Ingredient Series – Fats: DHA and ARA


Posted 3.30.10 | Mallory West

Last week for our Ingredient Series, Christine wrote about the fats in Neocate. In this post, I’ll expand on that and explain DHA and ARA in more detail.

As you may know, the Neocate Infant formula is available in the original formulation and the updated formulation, which contains DHA and ARA.

Docosahexaenoic acid and arachidonic acid, better known as DHA and ARA, are types of fats (lipids) called long-chain polyunsaturated fatty acids (often abbreviated as “PUFAs”). DHA is an omega-3 fatty acid and ARA is an omega-6 fatty acid.

These fatty acids are found naturally in human breast milk and several other foods. Fish, especially cold water fish, have very high amounts of DHA. Eggs are also a natural source of DHA, but to a lesser degree than fish. ARA is found mostly in animal products, such as eggs, meat and fish.

It has been known for many years that long-chain polyunsaturated fatty acids (DHA and ARA in particular) accumulate in the brain and eye of the fetus during gestation, especially during the last trimester of pregnancy.[1] More recent studies show that DHA and ARA may play an important role for brain and eye development during infancy as well.[2] Breast-fed infants receive DHA and ARA from their moms and studies show that breast-fed infants typically have higher blood levels of DHA and ARA in comparison to infants fed formulas without DHA and ARA. For this reason, and because of the important role DHA and ARA are thought to play with brain and eye development, many infant formulas are now fortified with DHA and ARA to more closely resemble the intake of breast-fed infants.

The DHA and ARA found in Neocate Infant with DHA and ARA are vegetarian and non-GMO (meaning they are not derived from genetically-modified sources). The source of DHA is C. Cohnii Oil and the source of ARA is M. Alpina Oil.

So now when you see the “DHA and ARA” banner on your can of Neocate (if you use the Neocate Infant with DHA and ARA), you’ll know exactly what it means!

We hope you found our Ingredient Series helpful. If you are curious about anything else in Neocate please ask us in the comments!

-Mallory


[1] FDA/CFSAN Office of Nutritional Products, Labeling and Dietary Supplements July 2002
[2]
Alan S. Ryan, James D. Astwood, Sheila Gautier, Connye N. Kuratko, Edward B. Nelson, Norman Salem . Effects of long-chain polyunsaturated fatty acid supplementation on neurodevelopment in childhood: A review of human studies. Prostaglandins, Leukotrienes and Essential Fatty Acids - 26 February 2010 (10.1016/j.plefa.2010.02.007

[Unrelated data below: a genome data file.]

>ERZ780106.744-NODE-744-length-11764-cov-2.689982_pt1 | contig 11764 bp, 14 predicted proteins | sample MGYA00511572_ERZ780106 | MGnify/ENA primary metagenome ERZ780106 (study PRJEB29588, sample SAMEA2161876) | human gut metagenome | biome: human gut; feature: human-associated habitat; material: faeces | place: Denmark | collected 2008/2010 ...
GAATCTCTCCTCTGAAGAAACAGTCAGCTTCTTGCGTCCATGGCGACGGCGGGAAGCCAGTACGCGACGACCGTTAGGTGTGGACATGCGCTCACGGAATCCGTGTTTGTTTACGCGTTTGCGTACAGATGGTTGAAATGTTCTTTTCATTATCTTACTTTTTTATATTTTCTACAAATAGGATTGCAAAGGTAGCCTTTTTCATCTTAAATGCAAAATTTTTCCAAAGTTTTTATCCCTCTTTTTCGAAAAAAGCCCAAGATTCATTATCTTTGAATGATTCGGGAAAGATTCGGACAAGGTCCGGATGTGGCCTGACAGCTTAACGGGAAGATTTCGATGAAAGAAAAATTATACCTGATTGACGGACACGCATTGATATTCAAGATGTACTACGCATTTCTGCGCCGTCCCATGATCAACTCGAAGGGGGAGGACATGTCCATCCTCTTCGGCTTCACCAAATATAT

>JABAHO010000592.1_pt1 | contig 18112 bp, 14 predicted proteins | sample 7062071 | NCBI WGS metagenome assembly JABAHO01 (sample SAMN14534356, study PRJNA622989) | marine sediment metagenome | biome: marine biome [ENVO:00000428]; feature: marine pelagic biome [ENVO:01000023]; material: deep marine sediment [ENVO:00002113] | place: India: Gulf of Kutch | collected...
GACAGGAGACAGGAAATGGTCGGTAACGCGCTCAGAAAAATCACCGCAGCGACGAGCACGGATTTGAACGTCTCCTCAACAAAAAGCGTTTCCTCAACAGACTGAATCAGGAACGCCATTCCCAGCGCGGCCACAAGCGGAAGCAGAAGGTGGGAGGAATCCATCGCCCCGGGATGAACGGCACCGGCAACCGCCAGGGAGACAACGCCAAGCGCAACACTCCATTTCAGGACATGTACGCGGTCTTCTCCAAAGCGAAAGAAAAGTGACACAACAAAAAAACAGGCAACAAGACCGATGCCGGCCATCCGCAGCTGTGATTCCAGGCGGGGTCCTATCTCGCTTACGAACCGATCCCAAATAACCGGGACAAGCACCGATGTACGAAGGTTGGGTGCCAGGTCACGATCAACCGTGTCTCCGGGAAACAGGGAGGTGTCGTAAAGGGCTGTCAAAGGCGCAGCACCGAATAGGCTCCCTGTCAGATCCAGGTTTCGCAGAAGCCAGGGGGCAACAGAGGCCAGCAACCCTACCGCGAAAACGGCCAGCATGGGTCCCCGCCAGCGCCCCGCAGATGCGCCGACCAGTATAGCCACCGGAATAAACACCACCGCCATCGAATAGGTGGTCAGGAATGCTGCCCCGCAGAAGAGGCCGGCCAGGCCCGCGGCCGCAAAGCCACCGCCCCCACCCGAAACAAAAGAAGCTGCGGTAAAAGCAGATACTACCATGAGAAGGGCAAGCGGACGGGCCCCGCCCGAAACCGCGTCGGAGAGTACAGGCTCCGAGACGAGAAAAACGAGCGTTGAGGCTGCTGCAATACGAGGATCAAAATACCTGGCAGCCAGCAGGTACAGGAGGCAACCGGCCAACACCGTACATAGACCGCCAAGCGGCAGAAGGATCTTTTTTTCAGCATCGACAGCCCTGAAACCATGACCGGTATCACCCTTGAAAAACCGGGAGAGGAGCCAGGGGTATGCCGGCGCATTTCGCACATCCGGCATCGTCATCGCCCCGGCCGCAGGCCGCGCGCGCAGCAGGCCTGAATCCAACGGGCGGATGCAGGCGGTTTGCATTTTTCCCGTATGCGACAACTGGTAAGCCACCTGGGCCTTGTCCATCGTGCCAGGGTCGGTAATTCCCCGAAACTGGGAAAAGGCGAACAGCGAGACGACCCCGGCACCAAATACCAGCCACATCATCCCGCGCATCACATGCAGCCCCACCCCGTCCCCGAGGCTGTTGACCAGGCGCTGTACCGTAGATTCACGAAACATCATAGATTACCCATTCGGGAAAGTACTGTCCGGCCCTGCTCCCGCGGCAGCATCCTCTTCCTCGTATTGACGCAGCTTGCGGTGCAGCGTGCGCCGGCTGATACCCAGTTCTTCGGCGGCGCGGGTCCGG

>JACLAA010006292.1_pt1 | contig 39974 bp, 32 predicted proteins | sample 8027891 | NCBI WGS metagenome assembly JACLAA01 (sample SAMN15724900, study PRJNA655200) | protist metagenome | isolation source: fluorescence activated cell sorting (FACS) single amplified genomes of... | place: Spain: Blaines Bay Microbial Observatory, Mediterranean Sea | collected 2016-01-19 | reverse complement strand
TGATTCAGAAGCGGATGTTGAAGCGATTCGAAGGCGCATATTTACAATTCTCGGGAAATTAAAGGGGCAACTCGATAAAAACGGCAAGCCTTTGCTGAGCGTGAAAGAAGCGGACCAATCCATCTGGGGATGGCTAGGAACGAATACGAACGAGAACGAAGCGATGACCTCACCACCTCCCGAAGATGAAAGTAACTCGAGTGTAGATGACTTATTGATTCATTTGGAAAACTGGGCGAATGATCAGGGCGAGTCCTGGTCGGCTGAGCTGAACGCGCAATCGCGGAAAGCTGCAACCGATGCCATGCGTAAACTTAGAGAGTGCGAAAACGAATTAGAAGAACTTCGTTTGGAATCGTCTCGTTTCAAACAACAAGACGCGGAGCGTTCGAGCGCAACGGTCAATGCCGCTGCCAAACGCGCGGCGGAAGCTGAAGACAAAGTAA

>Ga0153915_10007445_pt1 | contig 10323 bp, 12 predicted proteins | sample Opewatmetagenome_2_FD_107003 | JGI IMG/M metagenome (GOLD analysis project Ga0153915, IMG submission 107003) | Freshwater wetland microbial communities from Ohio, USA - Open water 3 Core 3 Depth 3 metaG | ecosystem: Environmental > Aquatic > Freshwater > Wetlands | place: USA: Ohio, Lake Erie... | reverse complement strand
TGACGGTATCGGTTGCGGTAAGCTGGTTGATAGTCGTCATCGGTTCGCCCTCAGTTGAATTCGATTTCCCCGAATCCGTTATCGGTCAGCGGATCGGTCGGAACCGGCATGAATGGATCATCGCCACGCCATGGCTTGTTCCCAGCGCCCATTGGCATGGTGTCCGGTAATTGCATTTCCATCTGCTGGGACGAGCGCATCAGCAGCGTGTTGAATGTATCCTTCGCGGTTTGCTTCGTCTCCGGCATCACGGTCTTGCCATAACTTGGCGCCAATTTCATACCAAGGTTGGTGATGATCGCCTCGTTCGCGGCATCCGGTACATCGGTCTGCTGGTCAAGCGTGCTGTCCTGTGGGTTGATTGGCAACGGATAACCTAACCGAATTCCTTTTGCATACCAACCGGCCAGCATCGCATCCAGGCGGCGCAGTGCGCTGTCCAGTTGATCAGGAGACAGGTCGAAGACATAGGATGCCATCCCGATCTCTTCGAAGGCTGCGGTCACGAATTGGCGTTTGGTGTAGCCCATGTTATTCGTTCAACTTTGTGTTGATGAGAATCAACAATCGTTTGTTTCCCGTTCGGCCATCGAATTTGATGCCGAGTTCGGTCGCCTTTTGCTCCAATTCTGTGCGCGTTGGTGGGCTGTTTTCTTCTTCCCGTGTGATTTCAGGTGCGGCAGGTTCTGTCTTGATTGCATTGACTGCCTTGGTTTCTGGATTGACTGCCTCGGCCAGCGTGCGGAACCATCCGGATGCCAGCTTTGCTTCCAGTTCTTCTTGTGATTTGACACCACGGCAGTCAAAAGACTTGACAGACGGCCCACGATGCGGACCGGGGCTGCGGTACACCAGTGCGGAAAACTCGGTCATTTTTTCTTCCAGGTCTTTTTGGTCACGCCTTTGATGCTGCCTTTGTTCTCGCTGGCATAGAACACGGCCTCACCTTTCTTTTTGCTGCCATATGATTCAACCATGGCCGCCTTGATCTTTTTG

Read Comments (4)

  • 2016-01-21 | Sarah F

    Do you use hexane in processing your DHA/AHA?

  • 2016-01-21 | Nutrition Specialist

    Good question Sarah. Martek, the company that produces the oils that are sources of DHA and ARA used in Neocate, provides these oils for almost every infant formula in the world. Martek’s standard practices remove traces of hexane in oils. Testing by an independent third party confirms that there are no detectable levels in the oils. The techniques Martek uses to produce its oils are similar to the processes used to produce common vegetable oils found in many of the most common food products in America, not just infant formula. Virtually every product that includes standard vegetable oils as an ingredient.
      Hope this helps!
    Rob

  • 2016-01-21 | Sarah

    Thank you for the clarification. My GI specialist gave us a can of Neocate to trial but stated sometimes children who are sensitive to dairy/soy don’t tolerate corn well either. I appreciate that your solids are derived from non-GMO corn, but 45% corn syrup solids as a base of nutrition obviously concerns me. Corn is one of the least nutritious foods out there as a carbohydrate and our bodies generally have no use for it. It’s not absorbable. Can you please help me understand the rationale behind this? I’m torn between trialing Neocate and making my own formula. I just really hate the idea of giving her formula based on 45% corn syrup solids.
    Thanks again,
    Sarah

  • 2016-01-22 | Nutrition Specialist

    Hi Sarah,
      While whole corn is a source of nutrients, we only use corn syrup solids as a source of carbohydrates, which are essential for life, and because they are relatively easy to digest and absorb. You can read more here: http://www.neocate.com/blog/corn-allergy-101/
      Best,
    Rob

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Food Allergy Living is a resource for parents of children with food allergies, brought to you by Nutricia, the makers of Neocate. For more in-depth information about our purpose & authors, see our About Food Allergy Living page.